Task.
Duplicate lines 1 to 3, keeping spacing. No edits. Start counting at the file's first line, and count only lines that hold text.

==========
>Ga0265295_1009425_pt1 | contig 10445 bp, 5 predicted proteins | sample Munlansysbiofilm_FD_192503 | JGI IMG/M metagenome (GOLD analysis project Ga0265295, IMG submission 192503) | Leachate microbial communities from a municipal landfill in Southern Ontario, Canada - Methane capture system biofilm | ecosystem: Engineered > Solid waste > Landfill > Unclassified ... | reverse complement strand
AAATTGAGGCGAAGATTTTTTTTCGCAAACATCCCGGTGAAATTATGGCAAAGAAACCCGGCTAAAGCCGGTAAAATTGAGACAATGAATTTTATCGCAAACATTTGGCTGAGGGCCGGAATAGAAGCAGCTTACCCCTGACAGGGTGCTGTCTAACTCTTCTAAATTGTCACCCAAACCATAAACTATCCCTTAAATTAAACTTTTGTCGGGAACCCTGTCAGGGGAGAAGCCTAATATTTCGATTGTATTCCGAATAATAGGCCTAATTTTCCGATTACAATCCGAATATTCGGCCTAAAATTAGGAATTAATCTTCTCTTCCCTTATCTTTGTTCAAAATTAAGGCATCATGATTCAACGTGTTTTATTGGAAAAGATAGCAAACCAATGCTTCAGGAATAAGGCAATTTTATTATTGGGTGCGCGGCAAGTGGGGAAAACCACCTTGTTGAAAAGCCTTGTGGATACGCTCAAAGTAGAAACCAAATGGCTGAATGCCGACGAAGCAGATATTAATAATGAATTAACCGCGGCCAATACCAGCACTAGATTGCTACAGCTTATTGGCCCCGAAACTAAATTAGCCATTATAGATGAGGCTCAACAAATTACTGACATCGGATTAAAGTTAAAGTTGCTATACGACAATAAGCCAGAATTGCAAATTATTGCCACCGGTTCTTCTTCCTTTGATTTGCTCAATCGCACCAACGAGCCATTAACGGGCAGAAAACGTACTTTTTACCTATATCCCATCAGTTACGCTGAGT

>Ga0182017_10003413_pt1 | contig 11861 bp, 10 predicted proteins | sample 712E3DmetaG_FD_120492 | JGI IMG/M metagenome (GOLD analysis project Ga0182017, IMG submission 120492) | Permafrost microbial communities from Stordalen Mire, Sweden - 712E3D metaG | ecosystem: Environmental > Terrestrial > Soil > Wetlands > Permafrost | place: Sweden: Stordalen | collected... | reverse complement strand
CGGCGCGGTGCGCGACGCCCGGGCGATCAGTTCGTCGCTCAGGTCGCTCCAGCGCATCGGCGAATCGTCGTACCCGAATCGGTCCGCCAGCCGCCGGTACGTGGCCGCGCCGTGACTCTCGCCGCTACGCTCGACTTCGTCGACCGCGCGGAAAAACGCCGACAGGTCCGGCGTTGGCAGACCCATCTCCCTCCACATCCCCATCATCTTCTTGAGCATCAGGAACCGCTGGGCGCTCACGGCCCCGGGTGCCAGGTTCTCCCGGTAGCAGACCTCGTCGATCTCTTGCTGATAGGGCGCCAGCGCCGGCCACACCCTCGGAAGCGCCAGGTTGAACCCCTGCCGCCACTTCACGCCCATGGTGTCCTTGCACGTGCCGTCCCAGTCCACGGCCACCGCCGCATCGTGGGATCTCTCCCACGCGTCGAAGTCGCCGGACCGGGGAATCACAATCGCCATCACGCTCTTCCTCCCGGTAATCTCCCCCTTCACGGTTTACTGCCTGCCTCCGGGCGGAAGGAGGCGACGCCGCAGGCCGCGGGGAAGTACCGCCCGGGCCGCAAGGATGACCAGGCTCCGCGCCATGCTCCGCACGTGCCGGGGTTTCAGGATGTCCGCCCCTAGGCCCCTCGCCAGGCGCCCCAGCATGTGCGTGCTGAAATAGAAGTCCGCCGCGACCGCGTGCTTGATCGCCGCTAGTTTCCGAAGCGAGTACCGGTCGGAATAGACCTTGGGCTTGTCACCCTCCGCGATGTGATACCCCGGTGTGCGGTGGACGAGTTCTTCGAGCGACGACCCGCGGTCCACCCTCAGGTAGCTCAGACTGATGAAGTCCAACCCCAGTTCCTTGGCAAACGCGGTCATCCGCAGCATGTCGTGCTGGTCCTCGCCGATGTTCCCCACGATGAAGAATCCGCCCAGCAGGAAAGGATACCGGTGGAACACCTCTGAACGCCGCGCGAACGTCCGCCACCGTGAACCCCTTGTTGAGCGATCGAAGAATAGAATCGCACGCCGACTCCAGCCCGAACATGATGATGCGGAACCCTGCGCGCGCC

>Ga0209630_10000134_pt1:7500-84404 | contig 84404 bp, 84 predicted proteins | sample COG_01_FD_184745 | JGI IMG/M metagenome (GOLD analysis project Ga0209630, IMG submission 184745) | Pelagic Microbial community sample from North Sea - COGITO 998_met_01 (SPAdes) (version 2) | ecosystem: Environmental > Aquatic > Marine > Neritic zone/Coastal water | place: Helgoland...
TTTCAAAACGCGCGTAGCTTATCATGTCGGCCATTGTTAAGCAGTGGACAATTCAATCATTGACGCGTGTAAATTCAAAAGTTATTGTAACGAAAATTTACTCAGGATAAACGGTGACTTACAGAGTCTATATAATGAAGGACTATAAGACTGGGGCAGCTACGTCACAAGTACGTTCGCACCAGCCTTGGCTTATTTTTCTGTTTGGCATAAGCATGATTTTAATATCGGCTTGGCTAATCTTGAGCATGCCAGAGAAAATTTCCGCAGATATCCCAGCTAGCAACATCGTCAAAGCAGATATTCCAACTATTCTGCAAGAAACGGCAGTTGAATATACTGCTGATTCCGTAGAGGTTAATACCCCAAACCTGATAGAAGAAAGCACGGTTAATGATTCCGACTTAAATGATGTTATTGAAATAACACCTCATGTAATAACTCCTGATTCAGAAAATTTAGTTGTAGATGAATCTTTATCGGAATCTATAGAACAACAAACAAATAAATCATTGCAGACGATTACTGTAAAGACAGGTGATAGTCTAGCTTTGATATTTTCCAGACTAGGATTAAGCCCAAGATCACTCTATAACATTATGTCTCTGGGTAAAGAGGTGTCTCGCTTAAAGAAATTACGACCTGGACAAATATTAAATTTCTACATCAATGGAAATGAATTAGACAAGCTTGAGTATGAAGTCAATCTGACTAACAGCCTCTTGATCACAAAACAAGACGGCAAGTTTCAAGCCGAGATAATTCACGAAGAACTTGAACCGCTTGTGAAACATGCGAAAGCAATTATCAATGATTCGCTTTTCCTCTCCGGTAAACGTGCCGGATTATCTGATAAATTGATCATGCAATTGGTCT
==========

>Ga0265295_1009425_pt1 | contig 10445 bp, 5 predicted proteins | sample Munlansysbiofilm_FD_192503 | JGI IMG/M metagenome (GOLD analysis project Ga0265295, IMG submission 192503) | Leachate microbial communities from a municipal landfill in Southern Ontario, Canada - Methane capture system biofilm | ecosystem: Engineered > Solid waste > Landfill > Unclassified ... | reverse complement strand
AAATTGAGGCGAAGATTTTTTTTCGCAAACATCCCGGTGAAATTATGGCAAAGAAACCCGGCTAAAGCCGGTAAAATTGAGACAATGAATTTTATCGCAAACATTTGGCTGAGGGCCGGAATAGAAGCAGCTTACCCCTGACAGGGTGCTGTCTAACTCTTCTAAATTGTCACCCAAACCATAAACTATCCCTTAAATTAAACTTTTGTCGGGAACCCTGTCAGGGGAGAAGCCTAATATTTCGATTGTATTCCGAATAATAGGCCTAATTTTCCGATTACAATCCGAATATTCGGCCTAAAATTAGGAATTAATCTTCTCTTCCCTTATCTTTGTTCAAAATTAAGGCATCATGATTCAACGTGTTTTATTGGAAAAGATAGCAAACCAATGCTTCAGGAATAAGGCAATTTTATTATTGGGTGCGCGGCAAGTGGGGAAAACCACCTTGTTGAAAAGCCTTGTGGATACGCTCAAAGTAGAAACCAAATGGCTGAATGCCGACGAAGCAGATATTAATAATGAATTAACCGCGGCCAATACCAGCACTAGATTGCTACAGCTTATTGGCCCCGAAACTAAATTAGCCATTATAGATGAGGCTCAACAAATTACTGACATCGGATTAAAGTTAAAGTTGCTATACGACAATAAGCCAGAATTGCAAATTATTGCCACCGGTTCTTCTTCCTTTGATTTGCTCAATCGCACCAACGAGCCATTAACGGGCAGAAAACGTACTTTTTACCTATATCCCATCAGTTACGCTGAGT

>Ga0182017_10003413_pt1 | contig 11861 bp, 10 predicted proteins | sample 712E3DmetaG_FD_120492 | JGI IMG/M metagenome (GOLD analysis project Ga0182017, IMG submission 120492) | Permafrost microbial communities from Stordalen Mire, Sweden - 712E3D metaG | ecosystem: Environmental > Terrestrial > Soil > Wetlands > Permafrost | place: Sweden: Stordalen | collected... | reverse complement strand